Peter Marshall (firstname.lastname@example.org)
Fri, 16 Apr 1999 21:00 +0100 (BST)
A photographer friend (Jim Barron) recently lent me an intriguing book by
Charles Duncan 'A Photographic Pilgrims Progress' published by Focal Press
(NY and London) in 1954.
Duncan was born around 1871 and around the age of 11 or 12 he spent some
time accompanying and learning photography from an itinerant photographer,
Eduarde Jennings, in rural Kent. Jennings had been employed by Daguerre
during his collaborations with Niepce, and in the early 1880's was making
daguerreotype portraits and wet-plate pictures, apparently continuing to
use the superior collodion method even when dry plates became available.
(I remember being told by a well-known photographic historian that the
daguerreotype had completely disappeared in this country by the 1870s, so
that's one little revision to received wisdom.)
Of most interest to this list is Duncan's first hand account of the making
of Autochrome plates (p125):
'In the early part of the George V coronation year I went to Paris to see
if I could get some large Lumiere colour plates made on which to
photograph the celebrations ... and I saw there starch grains being
prepared in what seems to me a most unscientific manner.
Many kilos of the dry starch were soaked, with constant stirring, in vats
of red, green and blue dyes, and afterwards spread out to dry. When quite
dry, a man mixed them in a great bowl until the mass was grey; as he
blended the mixture he would add a touch of one or another colour as a
pastrycook would add flavouring to the ingredients for a cake, until he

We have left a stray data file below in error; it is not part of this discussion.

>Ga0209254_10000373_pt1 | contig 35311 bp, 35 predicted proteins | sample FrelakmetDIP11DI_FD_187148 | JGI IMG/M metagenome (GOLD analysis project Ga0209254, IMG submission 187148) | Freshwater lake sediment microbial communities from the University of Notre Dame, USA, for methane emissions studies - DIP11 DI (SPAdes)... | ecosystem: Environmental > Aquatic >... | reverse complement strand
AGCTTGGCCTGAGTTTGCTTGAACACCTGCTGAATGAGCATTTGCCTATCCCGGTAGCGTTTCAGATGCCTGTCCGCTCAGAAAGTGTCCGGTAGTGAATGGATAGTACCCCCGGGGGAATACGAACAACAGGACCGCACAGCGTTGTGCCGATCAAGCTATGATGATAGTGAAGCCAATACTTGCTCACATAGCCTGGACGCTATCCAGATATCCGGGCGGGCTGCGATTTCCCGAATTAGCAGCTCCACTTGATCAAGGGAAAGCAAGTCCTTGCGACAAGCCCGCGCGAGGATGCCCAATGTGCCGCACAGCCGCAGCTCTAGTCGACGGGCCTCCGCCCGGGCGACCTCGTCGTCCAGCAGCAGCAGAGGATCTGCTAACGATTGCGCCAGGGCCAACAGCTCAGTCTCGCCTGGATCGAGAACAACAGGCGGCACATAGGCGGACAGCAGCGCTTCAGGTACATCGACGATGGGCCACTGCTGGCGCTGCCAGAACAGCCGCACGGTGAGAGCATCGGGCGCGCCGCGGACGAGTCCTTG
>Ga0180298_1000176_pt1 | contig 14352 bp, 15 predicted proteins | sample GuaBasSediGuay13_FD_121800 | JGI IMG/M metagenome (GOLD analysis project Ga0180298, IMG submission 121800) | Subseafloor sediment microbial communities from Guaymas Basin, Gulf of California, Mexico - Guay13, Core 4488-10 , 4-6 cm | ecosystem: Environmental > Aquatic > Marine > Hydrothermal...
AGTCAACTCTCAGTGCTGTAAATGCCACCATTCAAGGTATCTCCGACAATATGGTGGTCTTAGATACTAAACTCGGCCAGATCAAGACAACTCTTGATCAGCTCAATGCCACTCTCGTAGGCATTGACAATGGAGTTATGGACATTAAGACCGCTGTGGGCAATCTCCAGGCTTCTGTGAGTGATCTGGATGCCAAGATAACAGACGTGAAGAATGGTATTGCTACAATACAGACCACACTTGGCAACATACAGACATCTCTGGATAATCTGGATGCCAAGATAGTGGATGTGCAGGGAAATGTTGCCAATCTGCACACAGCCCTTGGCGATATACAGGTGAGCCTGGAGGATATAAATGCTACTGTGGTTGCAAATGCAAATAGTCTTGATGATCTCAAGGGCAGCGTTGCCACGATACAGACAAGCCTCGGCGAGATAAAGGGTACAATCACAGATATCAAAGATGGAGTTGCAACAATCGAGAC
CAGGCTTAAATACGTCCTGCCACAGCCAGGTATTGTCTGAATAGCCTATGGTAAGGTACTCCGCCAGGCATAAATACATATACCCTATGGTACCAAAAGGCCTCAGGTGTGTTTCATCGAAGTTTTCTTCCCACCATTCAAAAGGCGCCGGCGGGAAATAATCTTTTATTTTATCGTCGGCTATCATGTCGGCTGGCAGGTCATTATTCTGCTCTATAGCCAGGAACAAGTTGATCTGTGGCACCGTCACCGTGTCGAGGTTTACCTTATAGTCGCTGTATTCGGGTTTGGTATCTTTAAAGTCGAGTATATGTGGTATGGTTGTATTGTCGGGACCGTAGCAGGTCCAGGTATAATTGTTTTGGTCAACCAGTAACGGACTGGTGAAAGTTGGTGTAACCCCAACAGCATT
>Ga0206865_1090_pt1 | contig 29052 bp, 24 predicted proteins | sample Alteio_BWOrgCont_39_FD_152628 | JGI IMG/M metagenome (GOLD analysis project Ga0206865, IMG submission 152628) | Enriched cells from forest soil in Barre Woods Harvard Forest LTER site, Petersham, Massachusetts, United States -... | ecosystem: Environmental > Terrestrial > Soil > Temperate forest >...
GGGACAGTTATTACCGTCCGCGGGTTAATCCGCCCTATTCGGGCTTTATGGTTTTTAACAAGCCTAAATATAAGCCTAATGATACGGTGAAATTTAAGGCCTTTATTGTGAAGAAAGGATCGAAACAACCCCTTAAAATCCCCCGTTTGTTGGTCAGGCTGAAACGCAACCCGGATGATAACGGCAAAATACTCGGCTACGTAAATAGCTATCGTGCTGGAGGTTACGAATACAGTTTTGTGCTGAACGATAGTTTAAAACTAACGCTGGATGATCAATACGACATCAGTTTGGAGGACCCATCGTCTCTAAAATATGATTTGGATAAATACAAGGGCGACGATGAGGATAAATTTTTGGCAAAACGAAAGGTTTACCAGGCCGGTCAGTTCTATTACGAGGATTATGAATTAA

got the dirty-looking neutral grey he wanted.
The whole process of making these delicate screen plates rather shocked me
because they were prepared under what seemed to be such crude conditions
rather than those of the laboratory. The grey powder was put on a tray at
the bottom of a dusting box about ten or twelve feet high and a fan blew
it until the chamber was filled with a cloud of the coloured particles.
About ten minutes later the man slid into the bottom of the contraption a
large sheet of glass which had been coated with a thin sticky film. A
minute or two later it was drawn out bearing and even layer of the
coloured starch grains which, when later rolled flat, formed a perfectly
balanced mosaic of the three primary colours.'
Duncan also met others working with colour processes - including Dr Joly
and also Finlay - as well as himself working with the Lippman process, but
doesn't give any similar descriptions. The book is a fascinating read for
anyone interested in the development of photography.
On Fixing Shadows and elsewhere:
Family Pictures, German Indications, London demonstrations &
The Buildings of London etc: http://www.spelthorne.ac.uk/pm/
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